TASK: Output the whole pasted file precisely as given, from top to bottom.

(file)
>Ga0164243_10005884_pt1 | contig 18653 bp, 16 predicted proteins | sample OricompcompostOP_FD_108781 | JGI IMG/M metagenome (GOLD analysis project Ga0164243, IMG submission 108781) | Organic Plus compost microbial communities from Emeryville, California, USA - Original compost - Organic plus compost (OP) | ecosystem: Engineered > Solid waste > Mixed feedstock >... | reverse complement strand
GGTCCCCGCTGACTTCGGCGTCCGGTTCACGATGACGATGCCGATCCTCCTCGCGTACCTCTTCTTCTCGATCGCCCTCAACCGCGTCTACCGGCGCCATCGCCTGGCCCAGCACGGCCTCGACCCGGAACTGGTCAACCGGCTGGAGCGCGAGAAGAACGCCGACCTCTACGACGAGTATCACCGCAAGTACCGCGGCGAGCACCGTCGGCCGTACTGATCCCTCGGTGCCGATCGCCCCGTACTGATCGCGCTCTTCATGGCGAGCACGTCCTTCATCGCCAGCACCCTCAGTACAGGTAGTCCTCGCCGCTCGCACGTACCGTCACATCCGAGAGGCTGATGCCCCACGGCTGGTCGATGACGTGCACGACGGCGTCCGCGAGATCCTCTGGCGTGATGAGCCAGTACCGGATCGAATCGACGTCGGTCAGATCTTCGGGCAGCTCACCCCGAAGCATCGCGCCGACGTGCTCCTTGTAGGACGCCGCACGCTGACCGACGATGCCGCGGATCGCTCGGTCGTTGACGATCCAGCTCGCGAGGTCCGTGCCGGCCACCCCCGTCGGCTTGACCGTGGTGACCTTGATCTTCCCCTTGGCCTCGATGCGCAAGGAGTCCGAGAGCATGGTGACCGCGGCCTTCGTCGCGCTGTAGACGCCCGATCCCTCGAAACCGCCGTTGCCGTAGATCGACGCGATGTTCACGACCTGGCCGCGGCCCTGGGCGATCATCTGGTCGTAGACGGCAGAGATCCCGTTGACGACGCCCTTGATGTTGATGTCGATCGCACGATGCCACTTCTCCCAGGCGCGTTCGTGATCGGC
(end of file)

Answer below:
>Ga0164243_10005884_pt1 | contig 18653 bp, 16 predicted proteins | sample OricompcompostOP_FD_108781 | JGI IMG/M metagenome (GOLD analysis project Ga0164243, IMG submission 108781) | Organic Plus compost microbial communities from Emeryville, California, USA - Original compost - Organic plus compost (OP) | ecosystem: Engineered > Solid waste > Mixed feedstock >... | reverse complement strand
GGTCCCCGCTGACTTCGGCGTCCGGTTCACGATGACGATGCCGATCCTCCTCGCGTACCTCTTCTTCTCGATCGCCCTCAACCGCGTCTACCGGCGCCATCGCCTGGCCCAGCACGGCCTCGACCCGGAACTGGTCAACCGGCTGGAGCGCGAGAAGAACGCCGACCTCTACGACGAGTATCACCGCAAGTACCGCGGCGAGCACCGTCGGCCGTACTGATCCCTCGGTGCCGATCGCCCCGTACTGATCGCGCTCTTCATGGCGAGCACGTCCTTCATCGCCAGCACCCTCAGTACAGGTAGTCCTCGCCGCTCGCACGTACCGTCACATCCGAGAGGCTGATGCCCCACGGCTGGTCGATGACGTGCACGACGGCGTCCGCGAGATCCTCTGGCGTGATGAGCCAGTACCGGATCGAATCGACGTCGGTCAGATCTTCGGGCAGCTCACCCCGAAGCATCGCGCCGACGTGCTCCTTGTAGGACGCCGCACGCTGACCGACGATGCCGCGGATCGCTCGGTCGTTGACGATCCAGCTCGCGAGGTCCGTGCCGGCCACCCCCGTCGGCTTGACCGTGGTGACCTTGATCTTCCCCTTGGCCTCGATGCGCAAGGAGTCCGAGAGCATGGTGACCGCGGCCTTCGTCGCGCTGTAGACGCCCGATCCCTCGAAACCGCCGTTGCCGTAGATCGACGCGATGTTCACGACCTGGCCGCGGCCCTGGGCGATCATCTGGTCGTAGACGGCAGAGATCCCGTTGACGACGCCCTTGATGTTGATGTCGATCGCACGATGCCACTTCTCCCAGGCGCGTTCGTGATCGGC